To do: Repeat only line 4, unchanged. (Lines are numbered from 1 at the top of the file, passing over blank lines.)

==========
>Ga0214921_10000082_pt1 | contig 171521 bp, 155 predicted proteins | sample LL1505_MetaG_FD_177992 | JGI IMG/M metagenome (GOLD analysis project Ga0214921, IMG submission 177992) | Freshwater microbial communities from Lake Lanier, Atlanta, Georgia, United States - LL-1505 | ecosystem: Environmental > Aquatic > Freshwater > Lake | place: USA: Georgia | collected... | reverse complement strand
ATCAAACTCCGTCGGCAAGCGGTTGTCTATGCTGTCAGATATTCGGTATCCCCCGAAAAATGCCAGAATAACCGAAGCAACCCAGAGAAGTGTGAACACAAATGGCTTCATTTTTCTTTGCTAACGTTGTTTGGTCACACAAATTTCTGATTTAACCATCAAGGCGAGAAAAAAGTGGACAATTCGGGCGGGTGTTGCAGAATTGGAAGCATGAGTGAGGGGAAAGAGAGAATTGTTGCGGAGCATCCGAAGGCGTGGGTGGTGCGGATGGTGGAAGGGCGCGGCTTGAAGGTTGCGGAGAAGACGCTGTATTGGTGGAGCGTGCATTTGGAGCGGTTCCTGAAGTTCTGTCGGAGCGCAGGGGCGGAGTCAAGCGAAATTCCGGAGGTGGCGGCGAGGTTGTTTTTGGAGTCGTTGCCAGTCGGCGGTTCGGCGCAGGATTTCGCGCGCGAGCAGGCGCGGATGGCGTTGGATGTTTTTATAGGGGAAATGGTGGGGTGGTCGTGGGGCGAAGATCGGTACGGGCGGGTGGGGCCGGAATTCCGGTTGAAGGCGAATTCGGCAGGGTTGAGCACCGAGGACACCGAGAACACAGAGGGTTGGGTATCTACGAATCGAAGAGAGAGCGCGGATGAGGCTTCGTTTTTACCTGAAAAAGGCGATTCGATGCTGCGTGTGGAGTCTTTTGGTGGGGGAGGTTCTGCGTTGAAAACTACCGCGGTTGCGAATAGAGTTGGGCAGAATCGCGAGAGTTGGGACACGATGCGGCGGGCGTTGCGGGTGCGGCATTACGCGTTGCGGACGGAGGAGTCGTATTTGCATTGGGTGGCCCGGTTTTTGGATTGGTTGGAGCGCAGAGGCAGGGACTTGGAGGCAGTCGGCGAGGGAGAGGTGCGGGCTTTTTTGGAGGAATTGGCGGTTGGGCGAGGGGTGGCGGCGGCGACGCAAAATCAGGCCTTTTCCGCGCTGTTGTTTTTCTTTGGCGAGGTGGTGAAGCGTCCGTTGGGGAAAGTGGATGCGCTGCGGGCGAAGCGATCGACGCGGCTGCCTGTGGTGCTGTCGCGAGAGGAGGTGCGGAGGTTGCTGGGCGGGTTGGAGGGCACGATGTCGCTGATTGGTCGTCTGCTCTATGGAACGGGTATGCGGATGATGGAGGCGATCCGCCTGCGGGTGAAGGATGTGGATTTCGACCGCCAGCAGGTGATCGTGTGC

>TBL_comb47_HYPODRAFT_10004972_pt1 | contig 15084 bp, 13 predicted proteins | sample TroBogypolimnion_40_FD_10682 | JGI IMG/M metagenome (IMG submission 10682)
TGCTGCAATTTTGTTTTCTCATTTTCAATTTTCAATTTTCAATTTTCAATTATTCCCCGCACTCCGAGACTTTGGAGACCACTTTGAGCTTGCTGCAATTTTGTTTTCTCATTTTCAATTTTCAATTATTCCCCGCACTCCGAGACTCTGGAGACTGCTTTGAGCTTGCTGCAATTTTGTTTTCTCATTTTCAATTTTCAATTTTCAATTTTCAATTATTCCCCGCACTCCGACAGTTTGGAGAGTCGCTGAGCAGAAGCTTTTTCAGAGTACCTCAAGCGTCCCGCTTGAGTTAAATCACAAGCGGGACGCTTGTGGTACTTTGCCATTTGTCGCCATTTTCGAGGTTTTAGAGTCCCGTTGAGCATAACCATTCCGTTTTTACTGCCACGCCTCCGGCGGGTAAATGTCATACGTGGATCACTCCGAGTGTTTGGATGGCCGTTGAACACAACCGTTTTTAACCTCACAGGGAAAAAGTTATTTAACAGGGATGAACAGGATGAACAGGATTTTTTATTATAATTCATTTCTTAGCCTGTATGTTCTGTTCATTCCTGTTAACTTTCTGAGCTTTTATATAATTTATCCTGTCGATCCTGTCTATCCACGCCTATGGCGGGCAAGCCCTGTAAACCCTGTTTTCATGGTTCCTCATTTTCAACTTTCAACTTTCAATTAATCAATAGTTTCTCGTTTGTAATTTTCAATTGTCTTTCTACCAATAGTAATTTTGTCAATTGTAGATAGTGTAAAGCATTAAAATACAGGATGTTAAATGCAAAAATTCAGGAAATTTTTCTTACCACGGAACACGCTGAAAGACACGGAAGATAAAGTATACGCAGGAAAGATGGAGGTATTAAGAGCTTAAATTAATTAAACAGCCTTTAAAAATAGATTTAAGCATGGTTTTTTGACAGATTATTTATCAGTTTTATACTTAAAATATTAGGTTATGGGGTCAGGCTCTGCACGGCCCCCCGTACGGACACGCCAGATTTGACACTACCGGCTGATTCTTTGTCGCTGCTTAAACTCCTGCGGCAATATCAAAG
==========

TGCTGCAATTTTGTTTTCTCATTTTCAATTTTCAATTTTCAATTTTCAATTATTCCCCGCACTCCGAGACTTTGGAGACCACTTTGAGCTTGCTGCAATTTTGTTTTCTCATTTTCAATTTTCAATTATTCCCCGCACTCCGAGACTCTGGAGACTGCTTTGAGCTTGCTGCAATTTTGTTTTCTCATTTTCAATTTTCAATTTTCAATTTTCAATTATTCCCCGCACTCCGACAGTTTGGAGAGTCGCTGAGCAGAAGCTTTTTCAGAGTACCTCAAGCGTCCCGCTTGAGTTAAATCACAAGCGGGACGCTTGTGGTACTTTGCCATTTGTCGCCATTTTCGAGGTTTTAGAGTCCCGTTGAGCATAACCATTCCGTTTTTACTGCCACGCCTCCGGCGGGTAAATGTCATACGTGGATCACTCCGAGTGTTTGGATGGCCGTTGAACACAACCGTTTTTAACCTCACAGGGAAAAAGTTATTTAACAGGGATGAACAGGATGAACAGGATTTTTTATTATAATTCATTTCTTAGCCTGTATGTTCTGTTCATTCCTGTTAACTTTCTGAGCTTTTATATAATTTATCCTGTCGATCCTGTCTATCCACGCCTATGGCGGGCAAGCCCTGTAAACCCTGTTTTCATGGTTCCTCATTTTCAACTTTCAACTTTCAATTAATCAATAGTTTCTCGTTTGTAATTTTCAATTGTCTTTCTACCAATAGTAATTTTGTCAATTGTAGATAGTGTAAAGCATTAAAATACAGGATGTTAAATGCAAAAATTCAGGAAATTTTTCTTACCACGGAACACGCTGAAAGACACGGAAGATAAAGTATACGCAGGAAAGATGGAGGTATTAAGAGCTTAAATTAATTAAACAGCCTTTAAAAATAGATTTAAGCATGGTTTTTTGACAGATTATTTATCAGTTTTATACTTAAAATATTAGGTTATGGGGTCAGGCTCTGCACGGCCCCCCGTACGGACACGCCAGATTTGACACTACCGGCTGATTCTTTGTCGCTGCTTAAACTCCTGCGGCAATATCAAAG